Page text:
A colleague has asked me a question as her friends are receiving spam mail, apparently from her of the usual make $600000000000 a minute by sitting on your arse eating biscuits ilk that direct via a .ly/tiny url affair to: (don’t click on it disclaimer)
Which I’m guessing from the URL is a fake version of a CNBC page.
Not that worried about the contents of the mail but she’s concerned that her PC is now laden with all sorts of baddies and/or she’s getting gyp from her mates for sending out spam.
Searching the URL, the tiny version and the mail text is drawing a blank for any definitive “it’s this” type answers but my initial suspicion is that it’s someone else who has her email address in their contacts, if anyone, who has the virus.
Hotmail is the provider if that bears any relevance.
Suggested the usual measures anyway but a little out of touch on this side of things nowadays.
Hotmail has been the target of many hacks lately. Have her log in to the hotmail website and go through all the security stuff. Make sure she checked the password reset info because the hacker might have put in an email, phone or trusted PC that would allow them to reset the password, or be notified of new passwords. Change the password, and choose a secure one.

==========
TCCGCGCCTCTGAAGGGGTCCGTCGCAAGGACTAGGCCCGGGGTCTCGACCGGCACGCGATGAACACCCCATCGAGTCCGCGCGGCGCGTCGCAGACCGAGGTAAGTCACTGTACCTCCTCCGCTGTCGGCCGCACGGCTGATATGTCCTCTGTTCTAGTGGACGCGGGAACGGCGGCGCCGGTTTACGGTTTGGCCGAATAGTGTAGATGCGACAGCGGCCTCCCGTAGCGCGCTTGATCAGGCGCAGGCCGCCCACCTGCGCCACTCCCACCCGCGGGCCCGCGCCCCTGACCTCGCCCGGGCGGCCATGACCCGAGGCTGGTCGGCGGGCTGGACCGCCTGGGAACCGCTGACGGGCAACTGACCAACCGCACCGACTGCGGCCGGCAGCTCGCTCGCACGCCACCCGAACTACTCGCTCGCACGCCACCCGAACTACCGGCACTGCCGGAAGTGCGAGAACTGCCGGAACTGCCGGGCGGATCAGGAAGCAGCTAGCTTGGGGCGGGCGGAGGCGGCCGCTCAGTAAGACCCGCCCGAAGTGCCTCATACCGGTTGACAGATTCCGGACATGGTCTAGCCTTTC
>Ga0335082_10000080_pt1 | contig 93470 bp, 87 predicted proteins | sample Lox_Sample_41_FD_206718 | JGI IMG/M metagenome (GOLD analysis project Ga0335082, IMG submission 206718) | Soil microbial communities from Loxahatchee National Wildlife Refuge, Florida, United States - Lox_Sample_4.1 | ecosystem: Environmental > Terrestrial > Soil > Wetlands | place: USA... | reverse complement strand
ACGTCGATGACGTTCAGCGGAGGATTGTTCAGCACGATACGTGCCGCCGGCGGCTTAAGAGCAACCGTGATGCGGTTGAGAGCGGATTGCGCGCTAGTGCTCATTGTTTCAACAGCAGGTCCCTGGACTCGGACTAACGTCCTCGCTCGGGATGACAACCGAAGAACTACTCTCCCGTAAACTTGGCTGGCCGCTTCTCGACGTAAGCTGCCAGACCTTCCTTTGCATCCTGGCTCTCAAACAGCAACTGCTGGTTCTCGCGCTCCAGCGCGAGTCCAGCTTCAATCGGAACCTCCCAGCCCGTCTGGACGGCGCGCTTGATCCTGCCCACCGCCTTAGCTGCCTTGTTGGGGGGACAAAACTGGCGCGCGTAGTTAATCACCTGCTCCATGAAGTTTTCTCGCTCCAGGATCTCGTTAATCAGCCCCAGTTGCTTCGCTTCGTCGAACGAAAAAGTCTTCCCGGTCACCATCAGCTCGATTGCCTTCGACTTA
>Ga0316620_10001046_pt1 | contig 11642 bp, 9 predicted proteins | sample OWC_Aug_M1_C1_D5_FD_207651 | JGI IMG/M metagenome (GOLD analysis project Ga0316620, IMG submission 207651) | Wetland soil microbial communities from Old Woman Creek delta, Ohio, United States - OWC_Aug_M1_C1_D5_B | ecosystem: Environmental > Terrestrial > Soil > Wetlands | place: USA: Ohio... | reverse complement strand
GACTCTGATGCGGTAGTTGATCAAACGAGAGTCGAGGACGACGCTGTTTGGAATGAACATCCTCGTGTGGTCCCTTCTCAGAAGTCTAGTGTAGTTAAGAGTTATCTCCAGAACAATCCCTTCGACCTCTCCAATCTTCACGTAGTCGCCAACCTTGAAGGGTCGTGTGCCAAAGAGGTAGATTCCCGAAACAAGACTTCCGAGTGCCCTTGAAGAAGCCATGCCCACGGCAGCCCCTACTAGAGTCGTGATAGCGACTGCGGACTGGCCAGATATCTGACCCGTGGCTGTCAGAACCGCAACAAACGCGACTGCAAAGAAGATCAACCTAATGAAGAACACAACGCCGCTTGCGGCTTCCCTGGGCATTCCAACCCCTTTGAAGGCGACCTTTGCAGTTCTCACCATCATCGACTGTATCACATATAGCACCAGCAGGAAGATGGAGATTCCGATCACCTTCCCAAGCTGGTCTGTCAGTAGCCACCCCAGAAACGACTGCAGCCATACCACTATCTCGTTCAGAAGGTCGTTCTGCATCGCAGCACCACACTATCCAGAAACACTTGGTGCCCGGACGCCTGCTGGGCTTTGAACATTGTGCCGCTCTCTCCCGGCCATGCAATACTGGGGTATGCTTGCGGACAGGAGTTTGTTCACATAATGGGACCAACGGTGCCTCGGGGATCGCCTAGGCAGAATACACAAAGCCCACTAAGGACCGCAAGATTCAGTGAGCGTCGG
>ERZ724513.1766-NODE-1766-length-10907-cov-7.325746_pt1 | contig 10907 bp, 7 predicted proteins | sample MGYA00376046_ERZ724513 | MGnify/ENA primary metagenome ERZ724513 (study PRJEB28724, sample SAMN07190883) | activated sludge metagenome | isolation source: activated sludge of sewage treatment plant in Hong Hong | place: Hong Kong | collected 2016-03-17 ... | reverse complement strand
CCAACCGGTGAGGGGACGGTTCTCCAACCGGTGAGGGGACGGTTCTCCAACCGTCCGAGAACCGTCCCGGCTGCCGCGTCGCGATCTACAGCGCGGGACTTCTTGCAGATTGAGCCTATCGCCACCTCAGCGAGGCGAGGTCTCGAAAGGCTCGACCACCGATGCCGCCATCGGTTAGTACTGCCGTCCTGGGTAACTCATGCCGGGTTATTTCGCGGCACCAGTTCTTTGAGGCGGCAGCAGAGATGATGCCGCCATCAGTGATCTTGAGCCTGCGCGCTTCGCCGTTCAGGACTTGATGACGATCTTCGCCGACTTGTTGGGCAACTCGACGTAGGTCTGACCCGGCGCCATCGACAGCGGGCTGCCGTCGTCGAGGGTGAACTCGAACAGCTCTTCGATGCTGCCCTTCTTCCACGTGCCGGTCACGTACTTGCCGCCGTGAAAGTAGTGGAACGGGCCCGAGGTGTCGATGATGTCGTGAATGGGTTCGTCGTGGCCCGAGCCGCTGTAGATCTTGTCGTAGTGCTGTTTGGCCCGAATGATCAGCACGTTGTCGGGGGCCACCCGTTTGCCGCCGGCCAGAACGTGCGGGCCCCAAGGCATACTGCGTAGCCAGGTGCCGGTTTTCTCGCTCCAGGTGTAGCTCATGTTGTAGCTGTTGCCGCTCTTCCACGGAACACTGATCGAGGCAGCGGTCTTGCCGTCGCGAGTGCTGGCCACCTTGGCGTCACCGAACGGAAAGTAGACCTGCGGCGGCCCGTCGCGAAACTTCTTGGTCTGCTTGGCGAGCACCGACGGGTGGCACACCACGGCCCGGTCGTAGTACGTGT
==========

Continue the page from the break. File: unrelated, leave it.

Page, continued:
What Jason said, with that added precaution that she should do it from a computer that is verified ‘clean’ - Her normal everyday computer may have a virus or keylogger on it that will compromise things (unlikely, but possible).
So for example, if she never checks her mail from another family member’s laptop, and that laptop is virus-free, then do it from there until her main computer can be verified secure.
It’s not clear from the problem description that it is even her computer that is the source of the spam. Another possibility is that one of the recipients has had her address book taken, and now a computer (possibly part of a botnet) is spewing spam made to look like it comes from friends to bypass spam filters and white/blacklists.
I’ve seen this a bunch of times before. If what you describe was the case, then she wouldn’t see the spam in her sent mail - Which is where it is unless they’ve deleted it too (I’ve found it in the trash from when they weren’t thorough or had the account control regained before they could cover their tracks).
Their MO is to use the webmail interface or use the Hotmail SMTP servers to do the spamming so it is totally authentic.
It’s unlikely her PC itself is compromised but it’s always better to assume that it is.